Mobile Learning Week in Paris – the fourth Mobile Learning Week, and the first to focus on the role of mobile learning in empowering women and girls. Co-hosted by UN Women and with a keynote by Cherie Blair, themes included equitable access, gender sensitive content, literacy and skill development. I was honoured to be a plenary panellist on the skills development plenary panel, alongside Urvashi Sahni from the Study Hall Educational Foundation, Njideka Harry from Youth for Technology Foundation and Sheila Scott from IREX, with the panel moderated by Patience Stephens from UN Women. It was a fascinating panel to be on – not least because the panelists were all experts in the field and had strong and worthwhile points to make, but also because we all came at this topic from different angles and contexts: from a mobile operator perspective, from an NGO perspective or from a social enterprise perspective, and from contexts across Africa, Asia, Europe and the US.Last week saw UNESCO host the annual
Throughout the discussion, some really interesting points emerged around the things to consider when developing mobile products for women. But the main one that seemed to stick with me was that we were all in agreement that there are some wonderful things happening out there in terms of using mobile for skill development for girls, but we’re not sharing them widely. The beauty of a conference like Mobile Learning Week is that people working in this still-niche field gather from around the world to hear about what others are doing – but it only happens once a year, and it’s not necessarily on the same theme every year. Organisations are implementing mobile learning projects for girls and women, and they learn many operational lessons along the way that could help others doing a similar thing – but there’s are few platforms to share these learnings. For example, I’ve learnt a lot in my work about what works and what doesn’t work in developing IVR educational materials that could help other organisations, but it’s not necessarily something I’d publish an academic paper on. Similarly, I’ve learnt a lot from my failures in ICT4D – but failures are not something that people are willing to share, because of fears of loss of funding, for example. Organisations will happily share successes though – but I think that failures are just as important for sharing knowledge.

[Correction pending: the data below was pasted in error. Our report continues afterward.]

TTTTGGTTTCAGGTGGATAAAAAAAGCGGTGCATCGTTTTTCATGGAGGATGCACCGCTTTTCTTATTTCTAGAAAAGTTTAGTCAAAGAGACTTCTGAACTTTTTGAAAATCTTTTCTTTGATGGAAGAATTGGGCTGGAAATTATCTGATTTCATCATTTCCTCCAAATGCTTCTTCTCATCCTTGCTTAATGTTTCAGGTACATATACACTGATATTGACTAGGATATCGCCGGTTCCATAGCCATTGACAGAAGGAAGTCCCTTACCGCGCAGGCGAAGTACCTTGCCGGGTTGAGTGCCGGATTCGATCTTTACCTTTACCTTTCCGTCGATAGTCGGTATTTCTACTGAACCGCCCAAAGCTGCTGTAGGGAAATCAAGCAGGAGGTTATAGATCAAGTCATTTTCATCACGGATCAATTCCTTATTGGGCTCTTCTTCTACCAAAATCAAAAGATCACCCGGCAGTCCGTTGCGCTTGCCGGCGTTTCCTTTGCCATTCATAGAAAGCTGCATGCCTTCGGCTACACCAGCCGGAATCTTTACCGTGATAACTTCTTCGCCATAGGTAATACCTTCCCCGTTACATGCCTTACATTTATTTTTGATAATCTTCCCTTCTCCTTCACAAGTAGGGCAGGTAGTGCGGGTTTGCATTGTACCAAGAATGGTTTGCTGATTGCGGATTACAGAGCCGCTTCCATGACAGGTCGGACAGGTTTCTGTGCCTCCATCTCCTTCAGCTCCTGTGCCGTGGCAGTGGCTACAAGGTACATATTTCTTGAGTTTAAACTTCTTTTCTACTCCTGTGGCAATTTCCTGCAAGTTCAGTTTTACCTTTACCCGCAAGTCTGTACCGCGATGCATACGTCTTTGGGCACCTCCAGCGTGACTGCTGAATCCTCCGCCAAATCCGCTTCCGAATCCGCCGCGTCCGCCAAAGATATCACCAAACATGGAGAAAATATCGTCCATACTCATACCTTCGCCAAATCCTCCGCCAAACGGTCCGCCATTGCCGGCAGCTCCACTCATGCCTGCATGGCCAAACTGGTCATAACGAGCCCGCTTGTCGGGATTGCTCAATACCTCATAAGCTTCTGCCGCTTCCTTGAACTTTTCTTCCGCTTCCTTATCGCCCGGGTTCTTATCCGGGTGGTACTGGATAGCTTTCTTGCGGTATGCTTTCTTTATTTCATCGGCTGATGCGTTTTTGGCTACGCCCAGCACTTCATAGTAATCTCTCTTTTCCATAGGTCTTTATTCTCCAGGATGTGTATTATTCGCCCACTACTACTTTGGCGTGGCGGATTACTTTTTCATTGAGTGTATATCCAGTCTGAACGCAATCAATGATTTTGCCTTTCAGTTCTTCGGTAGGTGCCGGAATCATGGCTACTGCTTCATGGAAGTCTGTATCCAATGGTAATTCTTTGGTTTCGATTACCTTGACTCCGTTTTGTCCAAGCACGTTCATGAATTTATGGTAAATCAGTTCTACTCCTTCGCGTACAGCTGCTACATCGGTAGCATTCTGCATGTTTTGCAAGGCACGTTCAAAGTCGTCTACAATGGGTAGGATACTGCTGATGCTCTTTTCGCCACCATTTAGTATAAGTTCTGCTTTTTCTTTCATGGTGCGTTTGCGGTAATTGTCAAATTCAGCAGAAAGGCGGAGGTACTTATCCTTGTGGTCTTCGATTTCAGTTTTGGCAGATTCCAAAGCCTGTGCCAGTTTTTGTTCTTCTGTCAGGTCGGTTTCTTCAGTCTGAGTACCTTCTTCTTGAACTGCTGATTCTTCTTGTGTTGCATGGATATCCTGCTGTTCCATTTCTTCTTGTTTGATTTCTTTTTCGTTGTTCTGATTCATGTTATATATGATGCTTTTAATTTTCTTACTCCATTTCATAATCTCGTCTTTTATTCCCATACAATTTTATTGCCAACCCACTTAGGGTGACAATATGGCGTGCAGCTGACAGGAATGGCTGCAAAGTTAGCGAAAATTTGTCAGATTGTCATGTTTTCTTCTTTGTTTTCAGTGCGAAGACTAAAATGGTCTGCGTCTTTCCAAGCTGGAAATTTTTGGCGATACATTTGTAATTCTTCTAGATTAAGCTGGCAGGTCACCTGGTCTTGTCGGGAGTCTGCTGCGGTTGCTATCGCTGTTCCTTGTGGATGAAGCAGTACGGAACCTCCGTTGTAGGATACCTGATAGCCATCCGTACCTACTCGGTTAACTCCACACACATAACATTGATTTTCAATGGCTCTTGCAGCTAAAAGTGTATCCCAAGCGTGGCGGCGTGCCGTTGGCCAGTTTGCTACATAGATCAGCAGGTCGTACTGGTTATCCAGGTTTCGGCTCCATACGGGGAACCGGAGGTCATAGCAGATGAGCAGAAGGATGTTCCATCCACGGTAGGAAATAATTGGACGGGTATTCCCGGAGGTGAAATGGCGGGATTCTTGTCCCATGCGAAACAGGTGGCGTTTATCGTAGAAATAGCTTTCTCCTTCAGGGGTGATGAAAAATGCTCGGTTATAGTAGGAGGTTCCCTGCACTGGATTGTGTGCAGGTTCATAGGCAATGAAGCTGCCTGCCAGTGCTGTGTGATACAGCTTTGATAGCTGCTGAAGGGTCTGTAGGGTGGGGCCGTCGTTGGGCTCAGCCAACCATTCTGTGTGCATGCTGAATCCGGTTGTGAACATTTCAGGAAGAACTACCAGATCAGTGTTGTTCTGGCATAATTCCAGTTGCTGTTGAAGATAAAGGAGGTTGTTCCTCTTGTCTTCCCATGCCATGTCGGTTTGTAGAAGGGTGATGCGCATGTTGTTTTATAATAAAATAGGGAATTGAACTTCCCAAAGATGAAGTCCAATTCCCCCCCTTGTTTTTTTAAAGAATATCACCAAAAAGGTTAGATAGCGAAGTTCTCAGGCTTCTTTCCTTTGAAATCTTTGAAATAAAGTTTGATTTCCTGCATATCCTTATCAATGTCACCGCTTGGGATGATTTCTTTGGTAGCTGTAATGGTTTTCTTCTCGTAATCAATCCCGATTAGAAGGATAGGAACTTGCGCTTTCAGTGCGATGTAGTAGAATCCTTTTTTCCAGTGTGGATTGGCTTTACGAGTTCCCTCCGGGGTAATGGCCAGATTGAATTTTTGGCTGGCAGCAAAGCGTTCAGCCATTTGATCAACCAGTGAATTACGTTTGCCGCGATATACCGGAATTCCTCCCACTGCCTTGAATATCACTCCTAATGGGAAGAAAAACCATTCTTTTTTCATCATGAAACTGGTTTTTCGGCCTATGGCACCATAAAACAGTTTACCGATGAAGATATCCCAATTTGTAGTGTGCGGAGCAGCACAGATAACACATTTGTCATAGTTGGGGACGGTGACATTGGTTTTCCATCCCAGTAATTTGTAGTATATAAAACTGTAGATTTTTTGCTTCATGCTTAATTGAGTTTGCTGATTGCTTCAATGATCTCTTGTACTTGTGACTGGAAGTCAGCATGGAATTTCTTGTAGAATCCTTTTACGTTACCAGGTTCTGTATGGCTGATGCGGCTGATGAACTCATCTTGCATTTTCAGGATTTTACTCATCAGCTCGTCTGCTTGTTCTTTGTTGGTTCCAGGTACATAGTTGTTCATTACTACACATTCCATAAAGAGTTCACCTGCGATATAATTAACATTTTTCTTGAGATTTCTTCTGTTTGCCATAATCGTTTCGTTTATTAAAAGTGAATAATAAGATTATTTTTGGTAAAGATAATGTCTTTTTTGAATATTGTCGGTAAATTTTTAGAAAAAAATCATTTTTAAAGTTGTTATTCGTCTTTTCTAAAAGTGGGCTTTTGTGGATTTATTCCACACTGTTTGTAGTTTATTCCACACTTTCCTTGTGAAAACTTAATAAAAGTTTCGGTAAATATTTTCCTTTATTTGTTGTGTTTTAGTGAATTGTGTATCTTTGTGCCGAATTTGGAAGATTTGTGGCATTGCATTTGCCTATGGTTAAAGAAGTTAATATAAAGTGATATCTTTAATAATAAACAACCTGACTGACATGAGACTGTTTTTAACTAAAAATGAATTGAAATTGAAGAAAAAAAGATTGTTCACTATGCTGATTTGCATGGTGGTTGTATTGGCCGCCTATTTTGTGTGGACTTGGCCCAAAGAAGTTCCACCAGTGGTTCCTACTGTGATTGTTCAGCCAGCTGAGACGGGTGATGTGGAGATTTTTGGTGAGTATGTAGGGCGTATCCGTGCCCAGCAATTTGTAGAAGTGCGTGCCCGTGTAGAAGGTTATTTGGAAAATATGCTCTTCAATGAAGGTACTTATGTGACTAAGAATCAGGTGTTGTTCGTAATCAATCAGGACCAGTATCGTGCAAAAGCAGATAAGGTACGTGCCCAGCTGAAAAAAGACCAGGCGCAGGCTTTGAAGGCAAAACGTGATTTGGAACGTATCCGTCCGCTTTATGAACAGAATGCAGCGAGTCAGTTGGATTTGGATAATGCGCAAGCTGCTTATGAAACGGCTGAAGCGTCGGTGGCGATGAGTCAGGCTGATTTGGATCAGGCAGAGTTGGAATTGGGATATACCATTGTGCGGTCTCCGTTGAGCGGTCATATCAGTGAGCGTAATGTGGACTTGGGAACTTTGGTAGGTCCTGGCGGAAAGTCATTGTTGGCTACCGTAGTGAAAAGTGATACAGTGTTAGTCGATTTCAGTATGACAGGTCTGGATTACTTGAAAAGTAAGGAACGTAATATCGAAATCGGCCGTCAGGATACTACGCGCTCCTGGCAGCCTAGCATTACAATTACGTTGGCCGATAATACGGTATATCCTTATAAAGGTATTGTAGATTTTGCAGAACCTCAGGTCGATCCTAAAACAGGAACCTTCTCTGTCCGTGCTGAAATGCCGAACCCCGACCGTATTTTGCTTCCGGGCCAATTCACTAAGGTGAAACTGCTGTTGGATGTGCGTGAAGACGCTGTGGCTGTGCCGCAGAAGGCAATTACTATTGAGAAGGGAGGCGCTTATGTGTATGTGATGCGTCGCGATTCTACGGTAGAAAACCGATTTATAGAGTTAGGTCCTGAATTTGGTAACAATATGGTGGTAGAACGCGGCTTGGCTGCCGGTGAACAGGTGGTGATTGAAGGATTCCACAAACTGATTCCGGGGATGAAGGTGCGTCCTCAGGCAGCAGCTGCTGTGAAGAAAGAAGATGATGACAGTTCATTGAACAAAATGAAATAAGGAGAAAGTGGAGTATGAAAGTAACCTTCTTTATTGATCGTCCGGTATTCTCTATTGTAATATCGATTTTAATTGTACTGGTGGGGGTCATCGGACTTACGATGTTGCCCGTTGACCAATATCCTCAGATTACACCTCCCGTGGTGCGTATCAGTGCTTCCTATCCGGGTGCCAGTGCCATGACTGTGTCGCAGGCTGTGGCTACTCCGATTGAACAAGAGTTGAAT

For the past four years, FHI360, Plan International USA and TechChange have been running a Fail Fest in Washington DC – where people and organisations talk about their failures openly. As FailFest puts it:
“Failure. No one likes to admit they failed. Yet, failure is normal. We all fail. More importantly, we must fail! Failure is the only true mark of leadership, innovation, and risk-taking in pushing the boundaries of what is possible in scaling ideas from pilots to global programs.
In mobile learning, we need a similar thing: we need to be more open about our failures as well as our successes – and share all the work we are doing more widely, with our peers. There definitely seemed to be consensus amongst both the panel and the audience at UNESCO Mobile Learning Week – the question is now, how do we build that network? Suggestions ranged from more academic papers to a Working Group of Practitioners who regularly collaborate, meet and bounce ideas and learnings off each other. Mobile Learning Week is in the beginnings of this – more and more people are coming every year, more mobile learning projects for women are starting up, and more M&E is being done. What is important is that we keep the momentum going, and document what doesn’t work as well as what does.
Alexandra Tyers Co-Founder and Director Panoply Digital